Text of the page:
63. Hoping to provide a comprehensive relief package to these victims, I also wrote to several international relief agencies, [59] a few months after the tsunami, to ask if they could provide any long term assistance to this village. I was so disappointed that only one of them replied saying that they could not help because their local partners were not working anywhere near that village. So the village could not get any long term assistance to rebuild their village and their lives from the big NGOs. Neither could FOI provide any additional resources to the village because it is only a small society with a limited no. of volunteers and sponsors. Besides, our current legal constitution prevents the society from doing too much charity work in India.

64. I visited the village in April 2006 with a mission team. The village was situated next to the Pacific Ocean with strong waves. It was till in a shambles and the poor villagers could not get any help from their local government or any international relief agencies! However, they had the opportunity to know God immediately after the 2004 tsunami.

65. Through FOI’s work at Dayspring, I have been able to put the Great Commission ( Mat 28:18-20 ) into practice because, over the last decade, FOI has roughly helped hundreds of Indian children ( some of them were orphans ) and widows to get to know Christ. A few of them became evangelists in other parts of India. Nearly 50 brothers and sisters from Hong Kong, have gone on the mission trip to Dayspring with us. Many of them continued to witness for Christ in their local church and community.

Concluding thoughts

66. Globalization exacerbates World Poverty as seen by statistic ( para 26-8 – poverty in war zones) – the no. of malnutrition; by the article ( Annex E ) on Northern England battered by ‘ one-in-1,000-year ‘ floods showing that natural disasters frequently happened these days bringing poor people into disparity. Besides, the human condition at the end of the earth ( Mat 24 :3 -14 ) is full distress, hunger and violence.

67. Nevertheless, at the conclusion of this report, I am of the opinion that Christians have to continue to participate in projects aiming to alleviate the effect of poverty. It is because as Nwaoru stated that poverty eradication is a definitive response to the divine mandate as found in (Dt 15:4). Poverty eradication scheme should aim at empowering the poor to be self-reliant. [60] Besides, poverty alleviation project will help Christians to take the Good News to the ends of the earth, to put the Great Commission ( Mt 28:19-20 ) into practice.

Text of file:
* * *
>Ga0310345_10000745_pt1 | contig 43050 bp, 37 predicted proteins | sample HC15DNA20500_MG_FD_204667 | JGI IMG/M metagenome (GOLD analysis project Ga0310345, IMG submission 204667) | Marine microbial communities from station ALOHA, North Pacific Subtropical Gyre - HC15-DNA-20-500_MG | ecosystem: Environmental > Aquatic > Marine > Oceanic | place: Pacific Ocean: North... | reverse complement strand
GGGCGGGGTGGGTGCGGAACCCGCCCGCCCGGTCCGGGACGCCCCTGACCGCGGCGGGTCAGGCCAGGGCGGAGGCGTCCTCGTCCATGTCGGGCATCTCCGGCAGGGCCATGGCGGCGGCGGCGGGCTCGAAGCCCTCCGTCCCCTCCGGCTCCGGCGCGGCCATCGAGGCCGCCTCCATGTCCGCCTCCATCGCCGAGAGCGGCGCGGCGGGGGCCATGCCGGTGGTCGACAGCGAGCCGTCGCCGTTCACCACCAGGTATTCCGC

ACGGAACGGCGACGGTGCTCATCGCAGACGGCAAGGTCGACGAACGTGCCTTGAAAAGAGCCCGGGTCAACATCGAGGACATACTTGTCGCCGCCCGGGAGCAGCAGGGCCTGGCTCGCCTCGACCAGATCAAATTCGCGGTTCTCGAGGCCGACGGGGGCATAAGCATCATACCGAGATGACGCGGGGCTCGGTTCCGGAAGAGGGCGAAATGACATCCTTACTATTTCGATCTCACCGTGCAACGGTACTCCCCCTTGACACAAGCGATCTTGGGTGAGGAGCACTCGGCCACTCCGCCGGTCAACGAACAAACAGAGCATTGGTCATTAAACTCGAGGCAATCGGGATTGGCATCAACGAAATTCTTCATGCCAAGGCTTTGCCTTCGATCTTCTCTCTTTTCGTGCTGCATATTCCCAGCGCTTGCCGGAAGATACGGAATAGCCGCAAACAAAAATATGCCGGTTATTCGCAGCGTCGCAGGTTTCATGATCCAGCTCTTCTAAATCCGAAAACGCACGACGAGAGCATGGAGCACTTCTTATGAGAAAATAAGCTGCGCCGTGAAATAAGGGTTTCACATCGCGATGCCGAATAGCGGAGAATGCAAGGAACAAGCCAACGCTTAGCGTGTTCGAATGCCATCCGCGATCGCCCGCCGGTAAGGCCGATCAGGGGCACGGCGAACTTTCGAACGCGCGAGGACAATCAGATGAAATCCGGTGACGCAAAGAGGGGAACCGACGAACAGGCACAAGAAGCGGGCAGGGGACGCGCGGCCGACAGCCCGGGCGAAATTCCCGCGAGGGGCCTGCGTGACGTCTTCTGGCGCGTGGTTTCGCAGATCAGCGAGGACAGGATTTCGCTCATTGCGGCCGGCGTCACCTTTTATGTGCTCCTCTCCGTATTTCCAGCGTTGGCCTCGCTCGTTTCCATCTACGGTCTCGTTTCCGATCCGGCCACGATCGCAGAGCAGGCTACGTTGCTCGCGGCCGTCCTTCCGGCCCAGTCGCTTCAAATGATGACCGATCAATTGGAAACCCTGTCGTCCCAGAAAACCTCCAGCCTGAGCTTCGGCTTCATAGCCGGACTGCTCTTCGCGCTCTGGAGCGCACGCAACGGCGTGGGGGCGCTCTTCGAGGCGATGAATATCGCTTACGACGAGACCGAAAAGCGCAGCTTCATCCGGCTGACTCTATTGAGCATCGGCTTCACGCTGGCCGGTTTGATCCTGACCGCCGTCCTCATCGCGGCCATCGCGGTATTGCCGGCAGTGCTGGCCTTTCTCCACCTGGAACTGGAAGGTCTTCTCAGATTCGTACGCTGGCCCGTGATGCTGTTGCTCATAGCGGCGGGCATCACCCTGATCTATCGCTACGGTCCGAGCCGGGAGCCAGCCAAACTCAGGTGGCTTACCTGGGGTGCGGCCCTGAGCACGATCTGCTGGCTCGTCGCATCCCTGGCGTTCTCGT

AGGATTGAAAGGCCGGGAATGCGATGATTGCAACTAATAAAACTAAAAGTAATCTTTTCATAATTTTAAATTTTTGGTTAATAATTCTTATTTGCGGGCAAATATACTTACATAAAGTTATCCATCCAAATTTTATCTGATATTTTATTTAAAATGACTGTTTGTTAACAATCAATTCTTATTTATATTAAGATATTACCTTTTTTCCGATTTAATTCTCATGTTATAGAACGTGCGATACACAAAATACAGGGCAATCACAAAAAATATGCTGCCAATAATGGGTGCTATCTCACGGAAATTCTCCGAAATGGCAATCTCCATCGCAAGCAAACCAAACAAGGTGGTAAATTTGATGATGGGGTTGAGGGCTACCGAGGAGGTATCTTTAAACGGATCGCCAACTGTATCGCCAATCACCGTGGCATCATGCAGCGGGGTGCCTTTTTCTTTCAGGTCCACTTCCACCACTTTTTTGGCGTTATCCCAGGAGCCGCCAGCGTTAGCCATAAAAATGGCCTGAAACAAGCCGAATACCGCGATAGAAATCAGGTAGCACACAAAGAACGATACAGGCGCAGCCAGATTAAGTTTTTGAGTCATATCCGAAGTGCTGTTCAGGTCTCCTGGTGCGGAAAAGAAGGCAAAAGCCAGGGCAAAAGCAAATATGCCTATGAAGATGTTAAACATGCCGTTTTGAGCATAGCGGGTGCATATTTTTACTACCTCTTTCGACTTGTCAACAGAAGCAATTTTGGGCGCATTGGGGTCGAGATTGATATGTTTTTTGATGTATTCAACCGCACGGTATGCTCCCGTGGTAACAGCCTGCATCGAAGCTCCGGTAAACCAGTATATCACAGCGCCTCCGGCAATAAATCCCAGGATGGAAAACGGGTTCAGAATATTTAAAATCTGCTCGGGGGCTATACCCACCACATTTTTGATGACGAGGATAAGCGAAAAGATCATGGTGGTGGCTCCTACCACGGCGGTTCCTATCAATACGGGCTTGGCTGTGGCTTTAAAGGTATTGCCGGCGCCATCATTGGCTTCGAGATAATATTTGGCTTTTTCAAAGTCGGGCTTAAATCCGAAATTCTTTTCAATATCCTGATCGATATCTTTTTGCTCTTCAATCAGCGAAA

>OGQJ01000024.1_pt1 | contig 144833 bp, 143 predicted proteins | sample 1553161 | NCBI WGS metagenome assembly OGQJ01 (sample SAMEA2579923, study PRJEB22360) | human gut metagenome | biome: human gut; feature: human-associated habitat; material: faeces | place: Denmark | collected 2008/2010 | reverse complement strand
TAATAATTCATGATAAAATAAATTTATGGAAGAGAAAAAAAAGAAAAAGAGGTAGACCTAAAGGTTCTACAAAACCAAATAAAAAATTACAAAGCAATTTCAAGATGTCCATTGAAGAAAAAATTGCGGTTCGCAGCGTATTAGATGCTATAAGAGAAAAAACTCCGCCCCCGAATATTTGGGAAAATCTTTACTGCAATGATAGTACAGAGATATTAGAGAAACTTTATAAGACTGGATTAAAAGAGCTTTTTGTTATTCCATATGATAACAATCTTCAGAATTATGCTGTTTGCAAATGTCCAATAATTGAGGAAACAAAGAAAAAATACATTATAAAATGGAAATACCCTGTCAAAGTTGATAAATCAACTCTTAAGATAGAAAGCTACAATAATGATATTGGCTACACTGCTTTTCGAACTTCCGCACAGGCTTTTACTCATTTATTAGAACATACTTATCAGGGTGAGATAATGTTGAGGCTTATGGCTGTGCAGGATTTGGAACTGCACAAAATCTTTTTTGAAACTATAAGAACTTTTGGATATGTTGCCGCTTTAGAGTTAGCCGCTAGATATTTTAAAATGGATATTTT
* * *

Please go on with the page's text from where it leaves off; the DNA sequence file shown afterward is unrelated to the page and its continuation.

Annex A Newspaper cutting from South China Morning Post dated 2009-11-21

Annex B Statement of faith from Tear Fund

Annex C Make Life flow through prayer, downloaded from the Tearfund website

assessed on 2009-11-25

Annex D A brief note on the 2004 tsunami

Annex E Northern England battered by ‘ one-in-1,000-year ‘ floods – newspaper

cutting from South China Morning Post dated 2009-11-21


Erickson, Millard. Christian Theology. Grand Rapids : Baker Books, 1998.

Hicks, Douglas. 2000. Inequality and Christian Ethics Cambridge University Press

God and Globalization vol 1 Religion and the Powers of the Common Life. Edited by Max L. Stackhouse with Peter J. Paris. Trinity Press International

God and Globalization vol 2 The Spirit and the Modern Authorities

Edited by Max L. Stackhouse with Don S. Browning. Trinity Press International

God and Globalization vol 3 Christ and the Dominions of Civilization

Edited by Max L. Stackhouse with Diane B. Obenchain. Trinity Press International

Globalizing Theology Belief and Practice in an Era of World Christianity. Edited by Craig Ott and Harold A. Netland .2006 Baker Academic, Grand Rapids Michigan

Serving with the Poor in Asia Edited by Tetsunao Yamamori et al . Published by MARC , USA

Articles from journals

Nwaoru, Emmanuel O.” Poverty eradication: a divine mandate,”AFER 46 no 3 S (2004):198-214.

McGrath , Alister R. “An Agenda For Theological Studies in the 21 st Century,” Jian Dao 12 (1999): 97-115

Cooper, Niall. “Tourist or vagabond?” Modern Believing 42 no 3 Jl (2001): 7-24.

Groody, Daniel G. “Globalizing solidarity: Christian anthropology and the challenge of human liberation.” Theological Studies 69 no 2 Je (2008): 250-268.

Absolute Poverty and Global Justice Empirical Data - Moral Theories - Initiatives Edited by Elke Mack, University of Erfurt, Germany, Michael Schramm, University of Hohenheim,Germany, Stephan Klasen University of Göttingen, Germany and Thomas Pogge, Yale University, USA

Commission for Justice, Peace and Creation under the direction of the central committee. Alternative Globalization Addressing People And Earth. Ecumenical Review; Jan/Apr2006, Vol. 58 Issue 1/2

Hubbard, Howard J. “Fighting Poverty to Build Peace.”America, Vol. 200 Issue 4 2/9/2009 : (10-14 )

Lausanne Occasional Papers No.20 An Evangelical Commitment to Simple Life-style Exposition and Commentary by Alan Nichols An introduction by John Stott and Ronald J. Sider

The Encyclopedia of Christianity

Grand Rapids, Mich. : Leiden : William B. Eerdmans ; Brill, 1999- 2005